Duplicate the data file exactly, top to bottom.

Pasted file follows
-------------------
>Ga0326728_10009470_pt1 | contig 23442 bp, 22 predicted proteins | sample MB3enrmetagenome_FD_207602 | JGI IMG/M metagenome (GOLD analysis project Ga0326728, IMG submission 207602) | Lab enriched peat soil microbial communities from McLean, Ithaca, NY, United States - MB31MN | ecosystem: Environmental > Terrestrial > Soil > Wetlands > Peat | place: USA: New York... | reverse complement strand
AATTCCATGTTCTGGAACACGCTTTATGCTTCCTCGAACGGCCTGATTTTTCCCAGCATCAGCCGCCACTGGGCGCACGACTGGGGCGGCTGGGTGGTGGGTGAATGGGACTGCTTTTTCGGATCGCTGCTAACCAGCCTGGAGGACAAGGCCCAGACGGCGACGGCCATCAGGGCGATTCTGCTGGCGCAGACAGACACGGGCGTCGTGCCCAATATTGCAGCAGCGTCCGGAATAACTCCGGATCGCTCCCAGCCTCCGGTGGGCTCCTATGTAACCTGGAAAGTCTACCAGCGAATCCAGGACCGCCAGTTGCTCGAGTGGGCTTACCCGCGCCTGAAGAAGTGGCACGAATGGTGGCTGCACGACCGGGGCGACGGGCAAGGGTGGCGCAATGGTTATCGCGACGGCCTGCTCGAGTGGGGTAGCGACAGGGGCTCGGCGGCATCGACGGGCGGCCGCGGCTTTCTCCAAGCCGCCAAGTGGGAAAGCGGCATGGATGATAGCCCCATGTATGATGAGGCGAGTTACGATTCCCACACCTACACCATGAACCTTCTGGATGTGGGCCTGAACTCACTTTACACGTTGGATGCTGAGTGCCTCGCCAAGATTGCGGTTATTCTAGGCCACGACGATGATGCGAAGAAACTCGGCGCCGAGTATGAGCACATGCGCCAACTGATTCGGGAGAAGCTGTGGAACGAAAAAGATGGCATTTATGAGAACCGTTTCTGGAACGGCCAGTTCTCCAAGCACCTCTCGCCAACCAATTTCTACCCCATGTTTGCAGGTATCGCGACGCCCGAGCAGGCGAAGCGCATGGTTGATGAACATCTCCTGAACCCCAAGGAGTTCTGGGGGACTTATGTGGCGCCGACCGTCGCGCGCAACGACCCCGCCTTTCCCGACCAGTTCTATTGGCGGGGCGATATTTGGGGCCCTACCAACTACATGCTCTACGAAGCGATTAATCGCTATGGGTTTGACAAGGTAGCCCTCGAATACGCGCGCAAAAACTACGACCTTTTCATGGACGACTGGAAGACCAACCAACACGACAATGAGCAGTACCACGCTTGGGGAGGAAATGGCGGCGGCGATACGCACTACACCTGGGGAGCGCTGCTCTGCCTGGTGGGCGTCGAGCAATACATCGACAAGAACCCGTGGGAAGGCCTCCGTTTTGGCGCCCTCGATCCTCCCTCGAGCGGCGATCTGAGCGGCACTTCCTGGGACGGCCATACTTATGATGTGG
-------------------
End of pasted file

>Ga0326728_10009470_pt1 | contig 23442 bp, 22 predicted proteins | sample MB3enrmetagenome_FD_207602 | JGI IMG/M metagenome (GOLD analysis project Ga0326728, IMG submission 207602) | Lab enriched peat soil microbial communities from McLean, Ithaca, NY, United States - MB31MN | ecosystem: Environmental > Terrestrial > Soil > Wetlands > Peat | place: USA: New York... | reverse complement strand
AATTCCATGTTCTGGAACACGCTTTATGCTTCCTCGAACGGCCTGATTTTTCCCAGCATCAGCCGCCACTGGGCGCACGACTGGGGCGGCTGGGTGGTGGGTGAATGGGACTGCTTTTTCGGATCGCTGCTAACCAGCCTGGAGGACAAGGCCCAGACGGCGACGGCCATCAGGGCGATTCTGCTGGCGCAGACAGACACGGGCGTCGTGCCCAATATTGCAGCAGCGTCCGGAATAACTCCGGATCGCTCCCAGCCTCCGGTGGGCTCCTATGTAACCTGGAAAGTCTACCAGCGAATCCAGGACCGCCAGTTGCTCGAGTGGGCTTACCCGCGCCTGAAGAAGTGGCACGAATGGTGGCTGCACGACCGGGGCGACGGGCAAGGGTGGCGCAATGGTTATCGCGACGGCCTGCTCGAGTGGGGTAGCGACAGGGGCTCGGCGGCATCGACGGGCGGCCGCGGCTTTCTCCAAGCCGCCAAGTGGGAAAGCGGCATGGATGATAGCCCCATGTATGATGAGGCGAGTTACGATTCCCACACCTACACCATGAACCTTCTGGATGTGGGCCTGAACTCACTTTACACGTTGGATGCTGAGTGCCTCGCCAAGATTGCGGTTATTCTAGGCCACGACGATGATGCGAAGAAACTCGGCGCCGAGTATGAGCACATGCGCCAACTGATTCGGGAGAAGCTGTGGAACGAAAAAGATGGCATTTATGAGAACCGTTTCTGGAACGGCCAGTTCTCCAAGCACCTCTCGCCAACCAATTTCTACCCCATGTTTGCAGGTATCGCGACGCCCGAGCAGGCGAAGCGCATGGTTGATGAACATCTCCTGAACCCCAAGGAGTTCTGGGGGACTTATGTGGCGCCGACCGTCGCGCGCAACGACCCCGCCTTTCCCGACCAGTTCTATTGGCGGGGCGATATTTGGGGCCCTACCAACTACATGCTCTACGAAGCGATTAATCGCTATGGGTTTGACAAGGTAGCCCTCGAATACGCGCGCAAAAACTACGACCTTTTCATGGACGACTGGAAGACCAACCAACACGACAATGAGCAGTACCACGCTTGGGGAGGAAATGGCGGCGGCGATACGCACTACACCTGGGGAGCGCTGCTCTGCCTGGTGGGCGTCGAGCAATACATCGACAAGAACCCGTGGGAAGGCCTCCGTTTTGGCGCCCTCGATCCTCCCTCGAGCGGCGATCTGAGCGGCACTTCCTGGGACGGCCATACTTATGATGTGG